Is it time to end faxing passports? Experts are divided on whether they are still useful

The Vax Divide: ‘We are starting to look at our fellow citizens in a way that they are not equal citizens to us …. And I think that is a very dangerous thing to do’

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McMaster University psychologist and emeritus professor David Streiner is of two thoughts about fax passports.


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He is willing to consider just about anything to convince people to get COVID shots, even charging non-vaccinated people for hospital stays.

“But the passports? They can be a good stick,” he said, “but I’m not sure how effective they are at delaying transfer.” He also worries that passports will create a “me-se” environment that could only get worse if the pandemic continues. “We’ve seen it affect families, split families apart.” Once vaccines were polarized, “every reason went out the window.”

The power of vaccines has always been in the ability to prevent serious illness, hospitalization and death in vulnerable adults. The debate was, do they reduce the risk of transmission?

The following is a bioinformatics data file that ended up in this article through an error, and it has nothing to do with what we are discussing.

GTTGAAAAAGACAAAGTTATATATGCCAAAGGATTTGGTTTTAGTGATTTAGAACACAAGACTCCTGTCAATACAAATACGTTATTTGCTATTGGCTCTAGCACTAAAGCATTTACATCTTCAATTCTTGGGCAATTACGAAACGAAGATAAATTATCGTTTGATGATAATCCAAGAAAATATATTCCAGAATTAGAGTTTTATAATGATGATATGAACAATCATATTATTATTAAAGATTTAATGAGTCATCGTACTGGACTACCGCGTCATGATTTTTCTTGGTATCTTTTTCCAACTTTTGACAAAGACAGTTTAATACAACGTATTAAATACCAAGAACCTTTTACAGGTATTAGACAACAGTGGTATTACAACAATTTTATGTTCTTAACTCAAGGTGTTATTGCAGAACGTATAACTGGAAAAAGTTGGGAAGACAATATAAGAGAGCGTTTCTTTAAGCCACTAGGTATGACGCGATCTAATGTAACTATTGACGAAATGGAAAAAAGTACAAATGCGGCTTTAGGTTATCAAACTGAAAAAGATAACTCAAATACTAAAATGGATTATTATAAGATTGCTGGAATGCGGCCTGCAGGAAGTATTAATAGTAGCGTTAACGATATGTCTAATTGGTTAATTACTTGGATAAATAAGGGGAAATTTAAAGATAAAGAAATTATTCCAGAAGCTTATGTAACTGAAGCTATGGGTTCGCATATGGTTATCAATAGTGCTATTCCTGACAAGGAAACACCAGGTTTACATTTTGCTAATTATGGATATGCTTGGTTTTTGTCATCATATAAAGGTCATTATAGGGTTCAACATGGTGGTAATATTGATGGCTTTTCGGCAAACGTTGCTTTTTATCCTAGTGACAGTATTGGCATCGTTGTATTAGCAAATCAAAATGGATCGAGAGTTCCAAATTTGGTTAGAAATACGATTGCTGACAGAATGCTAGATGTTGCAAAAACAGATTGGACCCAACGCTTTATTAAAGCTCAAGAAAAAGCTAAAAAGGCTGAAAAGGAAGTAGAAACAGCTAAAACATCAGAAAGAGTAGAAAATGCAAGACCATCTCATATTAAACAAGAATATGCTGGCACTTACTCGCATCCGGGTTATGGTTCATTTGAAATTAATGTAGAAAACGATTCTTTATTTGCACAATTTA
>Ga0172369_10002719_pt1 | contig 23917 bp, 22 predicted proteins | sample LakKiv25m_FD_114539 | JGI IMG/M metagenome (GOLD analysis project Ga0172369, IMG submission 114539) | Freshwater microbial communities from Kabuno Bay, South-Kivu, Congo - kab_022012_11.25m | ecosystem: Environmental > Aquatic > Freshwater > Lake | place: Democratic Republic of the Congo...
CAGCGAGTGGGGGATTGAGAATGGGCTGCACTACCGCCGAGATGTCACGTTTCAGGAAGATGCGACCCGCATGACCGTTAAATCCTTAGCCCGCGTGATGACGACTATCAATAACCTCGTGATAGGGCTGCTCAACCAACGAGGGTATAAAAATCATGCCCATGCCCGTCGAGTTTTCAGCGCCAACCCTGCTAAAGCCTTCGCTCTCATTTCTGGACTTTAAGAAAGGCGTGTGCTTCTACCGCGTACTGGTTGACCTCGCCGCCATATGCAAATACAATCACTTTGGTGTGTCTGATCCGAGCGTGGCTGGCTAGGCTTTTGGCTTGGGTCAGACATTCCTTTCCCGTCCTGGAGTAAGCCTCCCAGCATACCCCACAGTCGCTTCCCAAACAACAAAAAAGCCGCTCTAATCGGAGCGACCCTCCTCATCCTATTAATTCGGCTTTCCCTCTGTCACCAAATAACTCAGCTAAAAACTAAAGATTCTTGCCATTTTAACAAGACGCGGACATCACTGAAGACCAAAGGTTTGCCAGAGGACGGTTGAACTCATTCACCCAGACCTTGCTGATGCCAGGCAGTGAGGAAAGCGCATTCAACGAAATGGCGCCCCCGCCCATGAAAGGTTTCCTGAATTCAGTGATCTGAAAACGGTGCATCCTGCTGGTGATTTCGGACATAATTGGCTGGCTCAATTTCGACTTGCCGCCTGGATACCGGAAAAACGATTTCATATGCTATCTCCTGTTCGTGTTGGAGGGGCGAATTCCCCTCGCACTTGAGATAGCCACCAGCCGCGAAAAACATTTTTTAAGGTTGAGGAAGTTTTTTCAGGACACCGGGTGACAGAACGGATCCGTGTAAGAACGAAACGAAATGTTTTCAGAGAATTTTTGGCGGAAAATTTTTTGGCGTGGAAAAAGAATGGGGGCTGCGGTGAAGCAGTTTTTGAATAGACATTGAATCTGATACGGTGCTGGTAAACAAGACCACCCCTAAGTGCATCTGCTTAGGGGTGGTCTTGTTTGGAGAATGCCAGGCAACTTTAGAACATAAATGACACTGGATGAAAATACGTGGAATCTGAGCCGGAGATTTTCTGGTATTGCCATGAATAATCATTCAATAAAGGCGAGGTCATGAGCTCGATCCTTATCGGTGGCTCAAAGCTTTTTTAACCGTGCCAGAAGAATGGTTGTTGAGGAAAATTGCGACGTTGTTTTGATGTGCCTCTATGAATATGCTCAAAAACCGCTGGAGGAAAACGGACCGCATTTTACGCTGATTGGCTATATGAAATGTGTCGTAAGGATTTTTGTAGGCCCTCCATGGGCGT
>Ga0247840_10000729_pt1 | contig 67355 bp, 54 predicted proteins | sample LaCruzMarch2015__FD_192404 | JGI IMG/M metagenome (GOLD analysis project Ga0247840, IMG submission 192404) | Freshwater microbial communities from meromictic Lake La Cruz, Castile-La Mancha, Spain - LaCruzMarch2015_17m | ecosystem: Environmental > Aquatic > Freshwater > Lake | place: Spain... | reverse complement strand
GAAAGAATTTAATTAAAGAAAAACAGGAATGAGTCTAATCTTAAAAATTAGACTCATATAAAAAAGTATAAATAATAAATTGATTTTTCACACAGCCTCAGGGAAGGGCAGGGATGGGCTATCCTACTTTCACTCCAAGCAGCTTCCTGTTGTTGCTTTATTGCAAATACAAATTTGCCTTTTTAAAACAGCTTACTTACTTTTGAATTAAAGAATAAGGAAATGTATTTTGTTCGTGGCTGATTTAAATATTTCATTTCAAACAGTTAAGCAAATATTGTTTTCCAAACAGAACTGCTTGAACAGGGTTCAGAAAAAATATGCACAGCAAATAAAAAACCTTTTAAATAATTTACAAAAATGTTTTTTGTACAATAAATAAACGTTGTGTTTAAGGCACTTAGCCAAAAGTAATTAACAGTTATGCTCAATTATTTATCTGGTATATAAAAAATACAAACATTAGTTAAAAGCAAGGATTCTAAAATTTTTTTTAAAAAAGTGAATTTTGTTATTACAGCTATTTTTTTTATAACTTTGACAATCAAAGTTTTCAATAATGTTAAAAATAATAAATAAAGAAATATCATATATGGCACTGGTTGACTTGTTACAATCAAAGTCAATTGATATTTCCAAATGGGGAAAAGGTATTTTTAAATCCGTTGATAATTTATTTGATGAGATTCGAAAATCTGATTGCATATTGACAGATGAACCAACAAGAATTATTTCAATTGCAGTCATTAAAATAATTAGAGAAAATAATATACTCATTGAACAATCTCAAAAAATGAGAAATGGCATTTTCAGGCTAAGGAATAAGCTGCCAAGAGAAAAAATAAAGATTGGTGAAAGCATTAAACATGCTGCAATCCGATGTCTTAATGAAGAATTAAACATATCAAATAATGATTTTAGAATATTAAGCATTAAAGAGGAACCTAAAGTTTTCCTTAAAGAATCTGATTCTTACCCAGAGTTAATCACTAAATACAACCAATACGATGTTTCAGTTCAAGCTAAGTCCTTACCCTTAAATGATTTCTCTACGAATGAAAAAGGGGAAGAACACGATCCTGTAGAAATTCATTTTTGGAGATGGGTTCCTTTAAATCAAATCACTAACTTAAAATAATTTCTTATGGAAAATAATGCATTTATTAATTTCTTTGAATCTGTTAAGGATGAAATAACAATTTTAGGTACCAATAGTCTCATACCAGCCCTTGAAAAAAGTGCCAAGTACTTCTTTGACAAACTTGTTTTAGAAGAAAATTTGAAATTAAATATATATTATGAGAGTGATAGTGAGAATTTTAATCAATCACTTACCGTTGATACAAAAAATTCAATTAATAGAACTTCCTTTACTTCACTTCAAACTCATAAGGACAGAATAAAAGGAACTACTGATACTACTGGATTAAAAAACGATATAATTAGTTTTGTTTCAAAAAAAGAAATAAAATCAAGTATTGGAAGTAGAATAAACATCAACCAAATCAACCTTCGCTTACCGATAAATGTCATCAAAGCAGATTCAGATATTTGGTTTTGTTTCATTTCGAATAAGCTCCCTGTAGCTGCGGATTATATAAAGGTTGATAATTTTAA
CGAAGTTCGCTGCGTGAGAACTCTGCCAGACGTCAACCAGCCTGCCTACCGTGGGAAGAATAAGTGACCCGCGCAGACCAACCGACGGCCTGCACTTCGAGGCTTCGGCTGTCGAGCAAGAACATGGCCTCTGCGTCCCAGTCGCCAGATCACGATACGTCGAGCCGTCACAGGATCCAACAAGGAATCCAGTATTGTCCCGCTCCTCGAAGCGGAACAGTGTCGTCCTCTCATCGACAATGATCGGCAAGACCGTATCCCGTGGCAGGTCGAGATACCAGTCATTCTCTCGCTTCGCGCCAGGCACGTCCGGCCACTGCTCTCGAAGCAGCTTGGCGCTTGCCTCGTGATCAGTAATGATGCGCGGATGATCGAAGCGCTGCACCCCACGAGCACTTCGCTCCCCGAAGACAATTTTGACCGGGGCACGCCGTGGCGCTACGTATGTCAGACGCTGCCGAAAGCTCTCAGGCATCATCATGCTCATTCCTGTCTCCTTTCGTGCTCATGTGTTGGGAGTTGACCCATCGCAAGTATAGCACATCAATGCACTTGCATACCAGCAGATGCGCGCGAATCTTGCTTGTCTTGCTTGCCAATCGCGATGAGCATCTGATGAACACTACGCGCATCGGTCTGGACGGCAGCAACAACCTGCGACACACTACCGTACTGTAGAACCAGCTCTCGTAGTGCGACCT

According to a new and as yet peer-reviewed Canadian study, they do for a short time. But two doses are unlikely to protect against infection by Omicron. By six months after the second dose, “it decreases slightly to, like, zero,” said lead author and Toronto family doctor and epidemiologist Dr. Jeff Fuld.


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His team’s updated data show that effectiveness against infection recovers to about 60 percent after a third dose with an mRNA vaccine. Higher, yes, “but still not great,” and not as high as at Delta.

Fax passports were based on two objectives: to prevent transmission, and to help keep people out of hospitals and alive. At last the shots hold them tight. But it is becoming clearer that they are not completely stopping the transmission and infections, especially wildly infectious Omicron, which leads some to question whether passports are still relevant, and why the issue is not being fully addressed by governments.

“We have not separated in our messages what it is we are trying to achieve,” said Drs. Martha Fulford, an infectious disease specialist at McMaster Children’s Hospital. “And that’s part of the whole confusion.”


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Passports encourage vaccine intake, by making life less convenient for those who intentionally reject the shots, Kwong said. First-dose bookings quadrupled after Quebec expanded its fax certification scheme to cannabis and liquor stores.